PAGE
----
Xuewen joined the Daily Activity Lab in 2018 under the supervision of Prof. Kaya de Barbaro and Prof. Edison Thomaz. Her research interests are in activity detection, affect detection, and natural language processing. Additionally, she worked as an intern for Amazon in 2017, Apple in 2020, and Microsoft in 2021. For more details, please see her CV and/or visit her personal website.
Megan Micheletti, MA
5th year Clinical Psychology PhD Student
Megan Micheletti graduated with honors from UCLA in 2016 with a BS in Psychobiology and a minor in Applied Developmental Psychology. As an undergraduate, she studied social development in children with autism, ADHD, and developmental delays. After graduation, she spent two years researching early social visual engagement in infants with and without autism as a Donald J. Cohen Fellow in Developmental Social Neuroscience at Emory University’s Marcus Autism Center.
Megan is a National Science Foundation Graduate Research Fellow in the Clinical Psychology PhD program under the mentorship of Dr. Kaya de Barbaro. She is interested in studying early neurotypical and neurodiverse trajectories of social-emotional development, particularly through the framework of infant-caregiver interaction. Megan’s current research examines the presence and function of infant-caregiver biobehavioral synchrony around episodes of infant distress.
Anna Madden-Rusnak, MA
3rd year Developmental Psychology PhD Student
Anna Madden-Rusnak joined the Daily Activity Lab in Fall 2020. Her research focuses on infant psychophysiology around everyday experiences of distress (i.e., fussing and crying) and distress resolution. She works with the lab’s wearable sensor data to track how infants express and regulate their emotions and how different caregiving actions and experiences impact this process. She has served as a committee member and co-chair of the UT Psychology Graduate Student Diversity Committee and is heavily involved in creating resources and events to share information and advice on getting involved in research and applying to graduate school.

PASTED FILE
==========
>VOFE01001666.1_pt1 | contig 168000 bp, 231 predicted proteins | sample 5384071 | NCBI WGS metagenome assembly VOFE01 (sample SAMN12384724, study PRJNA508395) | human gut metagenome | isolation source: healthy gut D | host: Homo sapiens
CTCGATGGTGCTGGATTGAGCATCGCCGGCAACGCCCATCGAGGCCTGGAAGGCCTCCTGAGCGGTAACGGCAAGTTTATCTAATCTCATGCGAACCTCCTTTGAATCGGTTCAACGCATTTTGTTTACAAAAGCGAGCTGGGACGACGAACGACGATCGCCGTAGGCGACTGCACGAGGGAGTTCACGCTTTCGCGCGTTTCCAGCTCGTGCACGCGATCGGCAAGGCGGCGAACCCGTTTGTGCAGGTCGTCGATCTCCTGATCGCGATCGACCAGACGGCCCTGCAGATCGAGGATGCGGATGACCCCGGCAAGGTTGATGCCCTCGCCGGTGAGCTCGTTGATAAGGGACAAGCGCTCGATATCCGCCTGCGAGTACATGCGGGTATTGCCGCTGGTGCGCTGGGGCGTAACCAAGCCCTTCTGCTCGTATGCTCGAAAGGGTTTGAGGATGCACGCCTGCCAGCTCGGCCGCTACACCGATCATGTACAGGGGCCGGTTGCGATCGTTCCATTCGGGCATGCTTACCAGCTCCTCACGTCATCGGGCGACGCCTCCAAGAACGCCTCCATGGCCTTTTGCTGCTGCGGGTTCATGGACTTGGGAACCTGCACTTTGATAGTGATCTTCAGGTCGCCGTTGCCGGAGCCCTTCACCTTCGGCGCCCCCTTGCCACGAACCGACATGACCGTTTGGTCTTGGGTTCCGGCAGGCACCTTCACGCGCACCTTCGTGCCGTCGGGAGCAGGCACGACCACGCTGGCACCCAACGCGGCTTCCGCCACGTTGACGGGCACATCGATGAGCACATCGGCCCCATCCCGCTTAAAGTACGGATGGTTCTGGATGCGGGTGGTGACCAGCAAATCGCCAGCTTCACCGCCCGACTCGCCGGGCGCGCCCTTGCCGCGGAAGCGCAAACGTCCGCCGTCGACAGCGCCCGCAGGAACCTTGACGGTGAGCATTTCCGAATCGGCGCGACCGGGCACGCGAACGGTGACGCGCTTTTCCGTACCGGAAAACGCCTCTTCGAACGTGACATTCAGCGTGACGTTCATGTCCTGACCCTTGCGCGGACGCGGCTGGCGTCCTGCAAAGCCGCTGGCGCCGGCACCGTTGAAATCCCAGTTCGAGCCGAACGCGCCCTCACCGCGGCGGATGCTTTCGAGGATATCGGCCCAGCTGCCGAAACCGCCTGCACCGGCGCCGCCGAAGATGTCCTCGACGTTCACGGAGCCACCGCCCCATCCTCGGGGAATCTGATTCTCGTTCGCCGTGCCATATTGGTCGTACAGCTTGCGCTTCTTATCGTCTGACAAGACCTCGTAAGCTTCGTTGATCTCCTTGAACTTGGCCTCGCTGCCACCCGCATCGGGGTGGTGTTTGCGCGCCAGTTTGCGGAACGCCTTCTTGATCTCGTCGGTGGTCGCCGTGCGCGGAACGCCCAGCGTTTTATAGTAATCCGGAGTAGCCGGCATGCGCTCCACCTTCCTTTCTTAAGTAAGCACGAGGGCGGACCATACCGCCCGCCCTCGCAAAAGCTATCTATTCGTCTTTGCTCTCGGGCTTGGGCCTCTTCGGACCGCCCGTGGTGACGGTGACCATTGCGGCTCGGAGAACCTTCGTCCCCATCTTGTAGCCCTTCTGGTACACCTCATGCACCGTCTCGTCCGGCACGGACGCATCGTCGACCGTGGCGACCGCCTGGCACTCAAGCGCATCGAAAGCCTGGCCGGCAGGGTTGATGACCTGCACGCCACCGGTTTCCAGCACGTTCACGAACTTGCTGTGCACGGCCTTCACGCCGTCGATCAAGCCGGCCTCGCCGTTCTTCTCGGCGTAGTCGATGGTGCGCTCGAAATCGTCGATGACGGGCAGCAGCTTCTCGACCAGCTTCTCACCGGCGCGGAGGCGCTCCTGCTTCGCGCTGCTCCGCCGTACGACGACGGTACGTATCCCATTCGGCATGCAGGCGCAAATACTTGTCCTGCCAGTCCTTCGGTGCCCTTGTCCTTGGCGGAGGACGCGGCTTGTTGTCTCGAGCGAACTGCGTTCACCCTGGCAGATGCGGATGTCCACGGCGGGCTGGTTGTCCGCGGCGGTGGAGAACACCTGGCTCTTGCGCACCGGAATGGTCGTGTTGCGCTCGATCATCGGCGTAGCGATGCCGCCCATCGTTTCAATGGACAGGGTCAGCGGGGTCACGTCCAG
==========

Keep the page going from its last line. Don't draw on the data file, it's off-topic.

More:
Anna graduated from Louisiana State University (LSU) with a B.S. in Psychology in 2018 and completed her M.A. in Psychological Research at Texas State University in 2020. As an undergraduate student, she worked at a number of research labs on LSU’s campus as well as the Pennington Biomedical Research Center. Her research between these labs focused on assessing neural markers of chronic disease, testing interventions for mood disorders, and assessing cognitive states with physiological methods. In her Master’s studies, her research focused on the effects of sleep on implicit and explicit memory using electroencephalogram and behavioral analysis.
Luke Armao, MS
1st year Developmental Psychology PhD Student
Luke joined the Daily Activity lab in the Spring of 2023.
Undergraduate Research Assistants
Miriam Mikhelson (MA student; current MSS student in Social Work at Bryn Mawr College)
Hannah Levin (MA student; current PhD student in Media, Technology, and Society at Northwestern University)
Mckensey Johnson (lab manager; Research Analyst at Gallup)
Lara Andres (lab manager; applying to graduate school)
Graduate Research Assistants
Undergraduate Research Assistants